5 Cars to Buy Now

story by David S. Wallens. lead photo courtesy Porsche. other photography as credited.

The car that got away. You can still picture it now: That Porsche 911 Carrera RS you sold in a fit of fiscal responsibility 20 years ago, rounding a corner and exiting your life just before its value abruptly soared to seven-figure heights. Or that pristine Pagoda Benz you passed up on the used-car lot, shrinking in your rear-view mirror because you couldn’t justify another vehicle in your fleet.

Memories like these are painfully clear thanks to 20/20 hindsight. And while we can’t offer you a time machine, we can help you focus on today’s reasonable buys–ones that come pretty close to currently worshipped chariots. Who knows, these cars may end up spawning another generation of non-buyer’s remorse.

ASTRONOMICAL

Back in 1973, Porsche built only 1580 copies of these lightweight, race-ready machines, and today you’ll spend about a million dollars to put one in your collection.

Photography Courtesy Porsche

Photography Courtesy Porsche

ECONOMICAL

That basic 911 chassis continued unchanged until the end of the ’90s. How about a 1984-’89 911 Carrera instead? The flares, Fuchs and fuel injection are still part of the package, and today’s good cars sell for $30,000 to $50,000.

 

ASTRONOMICAL

Pagoda prices are a tick off their highs at the moment, but a topflight example–whether it’s a 230, 250 or 280 SL–can still be a six-figure purchase.

Photography Courtesy Mercedes-Benz

Photography Courtesy Mercedes-Benz

ECONOMICAL

Mercedes-Benz followed the much-loved Pagoda cars with its R107-chassis roadster, a design that launched in 1971 and lasted all the way through the 1989 model year. Which one to get? What’s your budget and taste? The earlier cars sport smaller bumpers, while the late, V8-powered cars make more horsepower. In between there’s a lot of variety, from less than $40,000 for the best 1972 350 SL in the world to the high teens for a driver-level, last-of-the-line 560 SL.

 

ASTRONOMICAL

Prices on the 1958-’61 Alfa Romeo 2000 Spider recently jumped up, meaning a top example is now worth close to $175,000. Budget a little more than six figures for a No. 2 car; the same goes for the follow-up model, the similar-looking, six-cylinder 2600 Spider.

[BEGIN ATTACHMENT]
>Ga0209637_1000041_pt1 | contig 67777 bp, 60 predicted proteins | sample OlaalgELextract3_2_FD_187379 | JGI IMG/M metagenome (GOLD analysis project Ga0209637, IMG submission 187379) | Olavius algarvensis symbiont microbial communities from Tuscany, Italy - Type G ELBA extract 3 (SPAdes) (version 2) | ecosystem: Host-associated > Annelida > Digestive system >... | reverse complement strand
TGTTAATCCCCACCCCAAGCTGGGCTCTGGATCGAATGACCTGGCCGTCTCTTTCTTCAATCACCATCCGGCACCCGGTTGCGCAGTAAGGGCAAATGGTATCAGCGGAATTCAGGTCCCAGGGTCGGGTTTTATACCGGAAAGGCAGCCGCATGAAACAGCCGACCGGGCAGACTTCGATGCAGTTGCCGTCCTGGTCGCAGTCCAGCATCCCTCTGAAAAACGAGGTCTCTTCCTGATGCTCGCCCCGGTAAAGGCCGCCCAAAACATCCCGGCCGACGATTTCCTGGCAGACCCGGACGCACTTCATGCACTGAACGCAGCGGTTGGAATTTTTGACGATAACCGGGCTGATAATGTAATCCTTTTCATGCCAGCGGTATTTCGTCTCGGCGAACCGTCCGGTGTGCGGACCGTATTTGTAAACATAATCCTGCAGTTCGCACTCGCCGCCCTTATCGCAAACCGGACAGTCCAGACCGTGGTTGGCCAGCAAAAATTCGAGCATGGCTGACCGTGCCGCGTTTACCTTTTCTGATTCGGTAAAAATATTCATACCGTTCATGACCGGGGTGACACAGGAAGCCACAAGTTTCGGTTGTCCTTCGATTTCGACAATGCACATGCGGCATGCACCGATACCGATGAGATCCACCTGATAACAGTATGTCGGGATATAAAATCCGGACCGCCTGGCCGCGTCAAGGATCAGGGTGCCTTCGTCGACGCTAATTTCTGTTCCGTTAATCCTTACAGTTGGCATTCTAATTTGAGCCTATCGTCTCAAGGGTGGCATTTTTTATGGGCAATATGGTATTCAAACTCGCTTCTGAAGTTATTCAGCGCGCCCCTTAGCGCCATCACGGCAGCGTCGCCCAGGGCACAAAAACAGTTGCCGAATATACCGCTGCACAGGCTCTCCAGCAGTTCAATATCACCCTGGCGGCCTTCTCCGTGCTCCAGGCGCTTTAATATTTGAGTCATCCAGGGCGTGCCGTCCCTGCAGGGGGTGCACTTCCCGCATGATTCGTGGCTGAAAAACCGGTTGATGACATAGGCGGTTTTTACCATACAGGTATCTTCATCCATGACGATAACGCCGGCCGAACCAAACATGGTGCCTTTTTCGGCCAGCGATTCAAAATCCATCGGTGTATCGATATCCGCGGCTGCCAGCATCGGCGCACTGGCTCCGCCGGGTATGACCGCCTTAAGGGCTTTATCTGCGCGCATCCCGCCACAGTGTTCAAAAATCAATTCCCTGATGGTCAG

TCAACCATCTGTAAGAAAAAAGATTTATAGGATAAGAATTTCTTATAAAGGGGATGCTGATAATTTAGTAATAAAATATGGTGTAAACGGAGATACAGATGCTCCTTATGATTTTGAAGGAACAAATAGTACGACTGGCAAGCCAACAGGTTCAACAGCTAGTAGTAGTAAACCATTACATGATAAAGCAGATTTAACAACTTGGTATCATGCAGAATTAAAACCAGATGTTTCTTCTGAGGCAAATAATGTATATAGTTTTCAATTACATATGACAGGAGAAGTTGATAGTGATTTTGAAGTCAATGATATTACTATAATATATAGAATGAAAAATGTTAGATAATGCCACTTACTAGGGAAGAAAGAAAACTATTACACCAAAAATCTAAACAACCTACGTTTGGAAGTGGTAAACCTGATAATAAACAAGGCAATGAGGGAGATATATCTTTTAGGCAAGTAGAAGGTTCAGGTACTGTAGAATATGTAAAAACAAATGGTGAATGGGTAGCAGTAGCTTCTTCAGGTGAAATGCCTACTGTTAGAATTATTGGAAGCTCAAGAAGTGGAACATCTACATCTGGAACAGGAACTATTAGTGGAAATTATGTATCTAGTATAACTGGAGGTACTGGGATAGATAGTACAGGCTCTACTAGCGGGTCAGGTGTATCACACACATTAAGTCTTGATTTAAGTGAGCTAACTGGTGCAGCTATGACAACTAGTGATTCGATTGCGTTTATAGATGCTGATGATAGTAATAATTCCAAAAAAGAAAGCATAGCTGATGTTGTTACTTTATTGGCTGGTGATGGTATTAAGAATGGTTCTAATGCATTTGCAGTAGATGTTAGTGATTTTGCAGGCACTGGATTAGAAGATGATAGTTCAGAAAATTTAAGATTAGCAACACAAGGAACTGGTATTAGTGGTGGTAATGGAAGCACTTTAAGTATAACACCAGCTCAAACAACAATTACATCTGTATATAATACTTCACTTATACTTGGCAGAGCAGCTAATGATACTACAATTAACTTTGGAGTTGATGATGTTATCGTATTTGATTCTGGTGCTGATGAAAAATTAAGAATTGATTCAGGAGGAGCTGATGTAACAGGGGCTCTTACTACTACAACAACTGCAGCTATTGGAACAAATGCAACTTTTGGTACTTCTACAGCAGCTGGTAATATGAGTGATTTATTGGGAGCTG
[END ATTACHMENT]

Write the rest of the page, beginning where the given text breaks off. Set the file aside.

Photography Courtesy Alfa Romeo

Photography Courtesy Alfa Romeo

ECONOMICAL

We’re going to lump together all of the 1970-’93 Spider variants, from the chrome bumper cars through the last models, complete with their smooth, aero-friendly bumper covers and side skirts. When we rounded up all four generations for our November 2015 issue, we did pick a winner: the 1974 Spider. Prices for all of these cars are still flat, meaning around $20,000 covers a really good one.

 

ASTRONOMICAL

Even though 2000GT values are off their million-dollar highs from just a few years ago, this car is still a half-million-dollar purchase. The price tag is one concern, but here’s another: Would you fit in the driver’s seat? Let’s just say that Toyota’s first sports car wasn’t quite built to accommodate today’s average American.

Photography Courtesy Toyota and Nissan, Respectively

Photography Courtesy Toyota and Nissan, Respectively

ECONOMICAL

How about the Japanese sports car designed for American markets–the one that, thanks to Peter Brock’s BRE team, instantly became an SCCA champion? Yes, we’re talking about the Datsun 240Z. Both Hagerty and Bring a Trailer seem toagree that an early, best-of-the-best-of-the-best 240Z is now worth around $50,000, but many are still trading for tens of thousands less. Our advice here: Buy the cleanest 1970–’73 car that you can find.

 

ASTRONOMICAL

Can you buy a legit Cobra for less than seven figures these days? It has happened in recent years, but don’t expect much change from your million-dollar bill.

 

Photography Courtesy Ford and Dodge, Respectively

Photography Courtesy Ford and Dodge, Respectively

ECONOMICAL

The earliest Dodge Vipers weren’t the fastest ones built–they made do with a 400-horsepower V10–but they come closest to being the Cobra’s spiritual successor. Those 1992–’95 Vipers feature massive side pipes and brutal table manners, and they lack roll-up windows, exterior door handles and factory a/c. First in line doesn’t mean most expensive: Early cars are selling at auction for $30,000, give or take a few grand.

 

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Comments
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alfabeach
alfabeach New Reader
4/18/19 9:19 a.m.

All good picks.

GLK
GLK New Reader
4/18/19 9:41 a.m.

Jerry Seinfeld once quipped a classic Porsche RS is a “dead guy's car.” Meaning you don’t generally see them up for sale until the current owner dies.

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